4. The process of claim 2 wherein the solvent is selected from the group consisting of isopropyl alcohol, ethanol, toluene, heptane, and cyclohexane.
5. The process of claim 1 in which the powder is a combined system of particles, the system of powder particles including unit particles of less than about one micron in average diameter, agglomerates of fused unit particles of sizes in the range of about twenty to eighty microns in average diameter, and aggregates of clusters of fused agglomerates of sizes in the range of about two hundred to about twelve hundred microns in average diameter.
6. The process of claim 5 wherein the powder is formed of a highly cross-linked polymethacrylate copolymer.
7. The process of claim 1 wherein the monounsaturated monomer and the polyunsaturated monomer are present in the mol ratio of 20:80.
8. The process of claim 1 wherein the monounsaturated monomer and the polyunsaturated monomer are present in the mol ratio of 30:70.
9. The process of claim 1 wherein the monounsaturated monomer and the polyunsaturated monomer are present in the mol ratio of 40:60.
10. The process of claim 1 wherein the monounsaturated monomer and the polyunsaturated monomer are present in the mol ratio of 50:50.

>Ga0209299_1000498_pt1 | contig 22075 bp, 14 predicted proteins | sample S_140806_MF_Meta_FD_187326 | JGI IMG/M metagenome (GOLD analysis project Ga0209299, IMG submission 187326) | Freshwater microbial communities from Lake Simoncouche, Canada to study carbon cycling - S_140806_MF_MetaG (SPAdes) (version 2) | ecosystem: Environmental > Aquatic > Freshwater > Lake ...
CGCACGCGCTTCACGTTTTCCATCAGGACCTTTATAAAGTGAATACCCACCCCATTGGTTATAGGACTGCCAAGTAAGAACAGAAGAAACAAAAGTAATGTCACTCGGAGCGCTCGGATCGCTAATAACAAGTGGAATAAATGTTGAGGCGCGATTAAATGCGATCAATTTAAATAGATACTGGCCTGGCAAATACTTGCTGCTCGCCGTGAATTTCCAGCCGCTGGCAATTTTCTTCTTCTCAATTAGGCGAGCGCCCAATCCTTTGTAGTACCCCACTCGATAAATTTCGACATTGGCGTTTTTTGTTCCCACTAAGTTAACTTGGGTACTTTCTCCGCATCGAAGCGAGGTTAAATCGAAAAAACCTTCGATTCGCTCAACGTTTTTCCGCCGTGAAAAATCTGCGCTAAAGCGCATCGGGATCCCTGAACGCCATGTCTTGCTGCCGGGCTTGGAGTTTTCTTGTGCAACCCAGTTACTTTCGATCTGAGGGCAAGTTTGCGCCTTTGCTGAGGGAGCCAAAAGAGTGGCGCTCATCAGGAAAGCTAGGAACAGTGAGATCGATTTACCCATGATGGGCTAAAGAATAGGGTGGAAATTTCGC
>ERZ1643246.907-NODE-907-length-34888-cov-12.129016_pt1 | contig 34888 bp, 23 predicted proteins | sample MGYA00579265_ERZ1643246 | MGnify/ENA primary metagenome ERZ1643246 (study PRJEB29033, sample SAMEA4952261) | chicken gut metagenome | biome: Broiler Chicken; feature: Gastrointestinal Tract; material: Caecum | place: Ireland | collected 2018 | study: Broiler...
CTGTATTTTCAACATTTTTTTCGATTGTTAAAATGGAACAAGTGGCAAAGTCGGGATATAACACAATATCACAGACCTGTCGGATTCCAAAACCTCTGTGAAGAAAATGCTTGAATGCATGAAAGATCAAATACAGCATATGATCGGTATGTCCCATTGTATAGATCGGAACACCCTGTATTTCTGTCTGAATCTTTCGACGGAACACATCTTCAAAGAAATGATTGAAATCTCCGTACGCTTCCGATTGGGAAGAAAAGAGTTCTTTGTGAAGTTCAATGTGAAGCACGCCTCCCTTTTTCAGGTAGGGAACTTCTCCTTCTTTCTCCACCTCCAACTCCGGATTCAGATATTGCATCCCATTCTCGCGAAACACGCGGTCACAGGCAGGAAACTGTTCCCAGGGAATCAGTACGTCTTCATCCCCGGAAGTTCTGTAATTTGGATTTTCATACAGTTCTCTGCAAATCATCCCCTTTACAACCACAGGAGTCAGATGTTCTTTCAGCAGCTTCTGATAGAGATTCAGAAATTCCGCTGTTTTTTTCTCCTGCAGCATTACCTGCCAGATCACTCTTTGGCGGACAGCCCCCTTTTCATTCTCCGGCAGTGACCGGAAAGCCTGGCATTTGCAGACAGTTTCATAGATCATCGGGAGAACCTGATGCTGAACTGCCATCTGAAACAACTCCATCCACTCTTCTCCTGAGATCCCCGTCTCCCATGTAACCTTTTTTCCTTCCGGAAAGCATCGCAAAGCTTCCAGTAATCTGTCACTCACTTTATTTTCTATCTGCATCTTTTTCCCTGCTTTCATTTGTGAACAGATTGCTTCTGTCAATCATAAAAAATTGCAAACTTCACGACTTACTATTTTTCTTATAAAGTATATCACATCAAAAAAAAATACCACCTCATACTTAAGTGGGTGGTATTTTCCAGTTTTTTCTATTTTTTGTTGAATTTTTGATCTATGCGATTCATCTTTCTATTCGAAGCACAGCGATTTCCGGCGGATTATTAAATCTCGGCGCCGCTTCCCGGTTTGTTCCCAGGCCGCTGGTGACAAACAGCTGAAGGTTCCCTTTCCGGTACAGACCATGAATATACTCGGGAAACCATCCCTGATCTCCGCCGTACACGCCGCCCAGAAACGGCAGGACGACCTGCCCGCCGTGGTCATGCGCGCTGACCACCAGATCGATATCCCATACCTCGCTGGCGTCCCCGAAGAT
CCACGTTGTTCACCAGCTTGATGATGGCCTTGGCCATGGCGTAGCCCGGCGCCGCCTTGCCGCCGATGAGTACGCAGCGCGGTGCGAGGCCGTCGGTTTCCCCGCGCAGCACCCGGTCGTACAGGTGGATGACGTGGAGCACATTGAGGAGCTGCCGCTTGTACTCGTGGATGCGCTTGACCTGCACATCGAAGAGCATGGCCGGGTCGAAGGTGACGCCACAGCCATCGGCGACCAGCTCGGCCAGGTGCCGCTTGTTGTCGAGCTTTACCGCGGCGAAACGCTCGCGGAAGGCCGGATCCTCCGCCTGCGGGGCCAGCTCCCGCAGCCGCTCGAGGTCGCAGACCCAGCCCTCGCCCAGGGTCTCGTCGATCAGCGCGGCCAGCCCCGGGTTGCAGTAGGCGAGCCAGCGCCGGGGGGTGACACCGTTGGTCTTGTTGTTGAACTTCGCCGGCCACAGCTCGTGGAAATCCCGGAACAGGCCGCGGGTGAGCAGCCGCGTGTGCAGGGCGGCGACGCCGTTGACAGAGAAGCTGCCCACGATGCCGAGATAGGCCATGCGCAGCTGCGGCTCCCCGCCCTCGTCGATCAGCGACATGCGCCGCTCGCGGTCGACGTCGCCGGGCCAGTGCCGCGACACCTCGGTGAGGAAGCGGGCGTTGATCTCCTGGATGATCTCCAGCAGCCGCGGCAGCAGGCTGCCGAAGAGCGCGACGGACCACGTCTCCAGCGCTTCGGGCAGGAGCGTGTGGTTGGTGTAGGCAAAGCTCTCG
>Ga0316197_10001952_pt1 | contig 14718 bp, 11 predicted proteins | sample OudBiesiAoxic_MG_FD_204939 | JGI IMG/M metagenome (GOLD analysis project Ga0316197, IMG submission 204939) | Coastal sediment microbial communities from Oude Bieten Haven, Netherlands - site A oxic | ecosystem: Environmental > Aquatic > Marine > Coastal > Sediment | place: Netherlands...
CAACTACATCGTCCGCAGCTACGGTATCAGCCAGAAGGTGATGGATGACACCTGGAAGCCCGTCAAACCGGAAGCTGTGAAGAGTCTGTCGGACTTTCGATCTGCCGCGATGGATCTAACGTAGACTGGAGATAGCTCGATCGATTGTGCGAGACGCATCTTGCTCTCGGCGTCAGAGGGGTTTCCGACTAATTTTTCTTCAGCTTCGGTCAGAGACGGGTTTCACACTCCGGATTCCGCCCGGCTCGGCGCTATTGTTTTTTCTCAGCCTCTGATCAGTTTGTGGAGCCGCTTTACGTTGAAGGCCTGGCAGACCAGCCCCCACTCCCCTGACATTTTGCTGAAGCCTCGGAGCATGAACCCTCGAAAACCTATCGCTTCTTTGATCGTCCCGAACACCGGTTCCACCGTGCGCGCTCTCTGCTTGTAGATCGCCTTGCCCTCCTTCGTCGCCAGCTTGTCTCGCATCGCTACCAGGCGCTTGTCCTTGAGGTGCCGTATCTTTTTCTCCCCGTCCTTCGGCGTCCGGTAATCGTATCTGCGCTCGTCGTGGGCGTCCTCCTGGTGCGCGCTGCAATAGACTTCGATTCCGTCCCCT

11. The process of claim 1 including the step of stirring the monomers, solvent, and the free radical generating catalytic compound, during copolymerization.
12. The process of claim 1 wherein the dry powder is formed by filtering excess solvent from the precipitated powder, and the filtered powder is vacuum dried.
13. A macroporous cross-linked copolymeric powder produced by the process of claim 1.
14. The powder of claim 13 in which the powder is in the form of a combined system of particles, the system of powder particles including unit particles of less than about one micron in average diameter, agglomerates of fused unit particles of sizes in the range of about twenty to eighty microns in average diameter, and aggregates of clusters of fused agglomerates of sizes in the range of about two hundred to about twelve hundred microns in average diameter.